“Have you read Jerry Bailey’s book?” he asks. It’s the autobiography of the great American rider. “I’ve only ever read two books in my life, and one of them was Jerry’s [the other was James Frey’s A Million Little Pieces]. I loved Jerry’s book, his story. He had problems, he sorted them out, he came back and enjoyed the best part of his career. Look at Garrett Gomez now, the best jockey riding in America today, and look what he’s come through.”
A COUPLE of weeks before, we were sitting down for dinner at the Phoenix restaurant in Histon, near Cambridge; Fallon and a couple of friends. Shooting the breeze about how good he will be when he comes back. In the middle of the optimism and bravura, he is reserved. “It is one thing to feel good on the gallops but a race is a different test.” His companions see nothing but winners and the champion’s title at the end of 2010.
He wants that title, his title, back. But it won’t be easy. Ryan Moore, the new champion, is talented, dedicated, insatiably hungry and No 1 jockey to Stoute. Fallon and Moore see each other at Stoute’s and are polite to each other, but since Moore became champion, it hasn’t been much more than low-key politeness. Moore needed to make his own way to the top and wasn’t interested in tipping his hat to Fallon as he went by.
While Fallon agrees his successor is a very good rider, he thinks the championships have come too easily. “Who is seriously trying to beat him? Not Hughesy [Richard Hughes], not Frankie [Dettori], not Jamie [Spencer], none of them.” Although he doesn’t say it, he wants you to understand that it will no longer be so easy for Moore. From Southwell to Lingfield, Ayr to Bath, he will chase the kid — William Munny back for one last killing.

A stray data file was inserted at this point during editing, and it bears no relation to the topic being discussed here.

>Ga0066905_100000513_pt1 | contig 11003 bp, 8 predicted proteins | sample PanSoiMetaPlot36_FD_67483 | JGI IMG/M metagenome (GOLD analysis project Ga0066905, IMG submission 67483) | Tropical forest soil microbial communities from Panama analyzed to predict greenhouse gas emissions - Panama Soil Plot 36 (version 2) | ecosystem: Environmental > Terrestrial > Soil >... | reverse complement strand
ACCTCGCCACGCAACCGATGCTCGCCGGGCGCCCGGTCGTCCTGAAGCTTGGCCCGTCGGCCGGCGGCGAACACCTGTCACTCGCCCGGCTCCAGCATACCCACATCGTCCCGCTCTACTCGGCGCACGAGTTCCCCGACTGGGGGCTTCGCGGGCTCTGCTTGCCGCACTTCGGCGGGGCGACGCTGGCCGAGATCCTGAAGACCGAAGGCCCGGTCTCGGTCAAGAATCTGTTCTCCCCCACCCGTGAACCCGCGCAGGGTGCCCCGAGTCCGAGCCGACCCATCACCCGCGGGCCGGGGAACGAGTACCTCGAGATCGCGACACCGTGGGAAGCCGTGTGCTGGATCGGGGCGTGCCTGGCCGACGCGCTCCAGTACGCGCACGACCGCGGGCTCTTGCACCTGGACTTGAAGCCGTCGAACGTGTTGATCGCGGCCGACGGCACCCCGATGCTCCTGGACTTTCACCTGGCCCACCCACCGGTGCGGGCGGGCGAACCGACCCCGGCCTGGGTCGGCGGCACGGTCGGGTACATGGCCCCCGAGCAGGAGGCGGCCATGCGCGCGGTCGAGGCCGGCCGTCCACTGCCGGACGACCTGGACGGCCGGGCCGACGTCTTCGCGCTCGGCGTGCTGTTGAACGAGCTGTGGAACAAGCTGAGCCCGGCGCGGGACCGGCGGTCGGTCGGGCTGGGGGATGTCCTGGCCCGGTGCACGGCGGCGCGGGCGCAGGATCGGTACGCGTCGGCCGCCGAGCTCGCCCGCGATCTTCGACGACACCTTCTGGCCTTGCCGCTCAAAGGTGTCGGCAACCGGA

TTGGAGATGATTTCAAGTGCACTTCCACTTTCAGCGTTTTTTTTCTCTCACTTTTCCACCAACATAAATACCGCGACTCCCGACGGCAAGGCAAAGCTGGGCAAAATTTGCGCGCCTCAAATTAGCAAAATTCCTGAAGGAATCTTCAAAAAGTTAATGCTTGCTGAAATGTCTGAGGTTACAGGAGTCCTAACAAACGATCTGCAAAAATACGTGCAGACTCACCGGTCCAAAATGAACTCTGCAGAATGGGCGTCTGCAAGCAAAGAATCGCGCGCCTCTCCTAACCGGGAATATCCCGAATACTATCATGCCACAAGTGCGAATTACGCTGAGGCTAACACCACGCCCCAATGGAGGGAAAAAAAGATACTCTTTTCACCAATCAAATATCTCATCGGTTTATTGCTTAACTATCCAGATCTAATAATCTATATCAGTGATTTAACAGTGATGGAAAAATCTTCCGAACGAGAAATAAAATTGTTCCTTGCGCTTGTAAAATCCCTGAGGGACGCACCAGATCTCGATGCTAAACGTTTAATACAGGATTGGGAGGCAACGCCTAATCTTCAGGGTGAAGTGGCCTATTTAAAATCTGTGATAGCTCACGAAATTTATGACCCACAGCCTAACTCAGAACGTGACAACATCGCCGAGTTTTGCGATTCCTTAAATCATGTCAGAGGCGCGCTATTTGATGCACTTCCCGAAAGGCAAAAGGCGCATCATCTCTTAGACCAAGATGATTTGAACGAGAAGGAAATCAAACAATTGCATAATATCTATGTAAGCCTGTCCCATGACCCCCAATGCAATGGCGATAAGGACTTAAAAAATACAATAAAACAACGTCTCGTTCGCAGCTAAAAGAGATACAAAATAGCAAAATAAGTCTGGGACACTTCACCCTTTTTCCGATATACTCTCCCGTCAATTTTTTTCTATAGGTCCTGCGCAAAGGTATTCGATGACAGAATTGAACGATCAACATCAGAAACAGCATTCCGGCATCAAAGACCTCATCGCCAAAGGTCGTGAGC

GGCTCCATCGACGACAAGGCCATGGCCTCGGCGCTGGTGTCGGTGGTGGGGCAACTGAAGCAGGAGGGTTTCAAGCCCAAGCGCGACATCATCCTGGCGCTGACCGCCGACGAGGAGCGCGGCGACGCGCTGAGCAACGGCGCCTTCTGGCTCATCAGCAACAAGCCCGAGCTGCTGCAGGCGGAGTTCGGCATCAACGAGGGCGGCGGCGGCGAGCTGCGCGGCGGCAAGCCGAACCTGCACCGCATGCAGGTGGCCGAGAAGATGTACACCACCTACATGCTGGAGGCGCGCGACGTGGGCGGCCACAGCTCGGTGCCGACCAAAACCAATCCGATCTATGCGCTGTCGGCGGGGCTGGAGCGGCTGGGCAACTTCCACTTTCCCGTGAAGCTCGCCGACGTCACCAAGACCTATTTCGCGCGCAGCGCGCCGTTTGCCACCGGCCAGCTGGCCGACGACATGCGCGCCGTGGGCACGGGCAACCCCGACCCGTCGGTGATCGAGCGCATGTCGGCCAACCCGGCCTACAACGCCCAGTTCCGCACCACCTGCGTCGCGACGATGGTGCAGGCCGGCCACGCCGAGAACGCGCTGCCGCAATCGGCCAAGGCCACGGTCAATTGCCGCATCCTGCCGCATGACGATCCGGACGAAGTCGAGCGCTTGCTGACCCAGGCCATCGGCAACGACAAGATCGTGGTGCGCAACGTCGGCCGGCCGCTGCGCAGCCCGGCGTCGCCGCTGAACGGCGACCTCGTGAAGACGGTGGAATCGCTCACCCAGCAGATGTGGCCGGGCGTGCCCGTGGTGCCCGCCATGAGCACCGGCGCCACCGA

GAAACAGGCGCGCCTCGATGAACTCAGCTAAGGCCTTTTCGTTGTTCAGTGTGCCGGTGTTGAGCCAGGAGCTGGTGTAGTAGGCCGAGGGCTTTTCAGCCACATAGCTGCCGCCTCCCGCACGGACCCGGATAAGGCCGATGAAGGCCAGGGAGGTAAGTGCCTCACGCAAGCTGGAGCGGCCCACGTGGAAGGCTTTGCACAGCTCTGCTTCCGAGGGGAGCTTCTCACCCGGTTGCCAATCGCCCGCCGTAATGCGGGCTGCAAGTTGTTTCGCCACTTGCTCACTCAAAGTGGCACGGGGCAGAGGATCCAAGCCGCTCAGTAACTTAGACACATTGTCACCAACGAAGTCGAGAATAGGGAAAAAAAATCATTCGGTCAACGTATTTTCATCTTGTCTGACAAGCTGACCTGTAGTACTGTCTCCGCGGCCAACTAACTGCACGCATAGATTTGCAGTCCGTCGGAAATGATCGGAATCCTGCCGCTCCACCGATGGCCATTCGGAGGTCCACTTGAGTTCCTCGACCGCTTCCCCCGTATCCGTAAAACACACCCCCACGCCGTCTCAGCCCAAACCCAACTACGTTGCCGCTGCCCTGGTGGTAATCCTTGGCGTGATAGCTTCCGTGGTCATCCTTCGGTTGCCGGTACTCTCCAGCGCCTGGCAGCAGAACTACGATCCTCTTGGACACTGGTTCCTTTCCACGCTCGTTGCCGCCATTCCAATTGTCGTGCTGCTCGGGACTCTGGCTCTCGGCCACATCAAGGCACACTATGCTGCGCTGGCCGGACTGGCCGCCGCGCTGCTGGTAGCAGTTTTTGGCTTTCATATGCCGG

We fantasised about how much we would make backing him to win next year’s title. Stan James was offering 20-1 for Fallon to be 2010 champion, 8-1 without Moore. Among the three of us, there wasn’t one who didn’t want to have the biggest bet of his life. With him in our midst, it felt like insider trading but he said nothing to embolden us. His silence was encouragement enough.
Unwittingly, Moore has helped by getting himself an eight-day ban that begins on Saturday, the day after Fallon’s return. Next weekend Stoute will need a jockey for Group One races at Haydock and Leopardstown. Fallon may get some big chances sooner than imagined. He hopes his children can be present to see his first day back, because he believes it is going to be the start of a better life for their father.
In the past six months, he has spoken of treating people differently on his return. “Before, when you rode for a small trainer and a small owner, you’d get off the horse and hardly give them the time of day. You were rushing away to get changed for the next race, or you just weren’t bothered. I’m not going to be like that again. These people think as much of their horse as the man who paid 500,000 for his, and they deserve to be treated properly.”
A few days after the night at the Phoenix, I asked if he was flattered that we all wanted to back him to win next year’s championship. He was non-committal. So, I asked, should I back him? “With every penny you’ve got,” he replied.
think he’s 7 rides tomorrow…i’ll be doing a yankee or lucky 31 …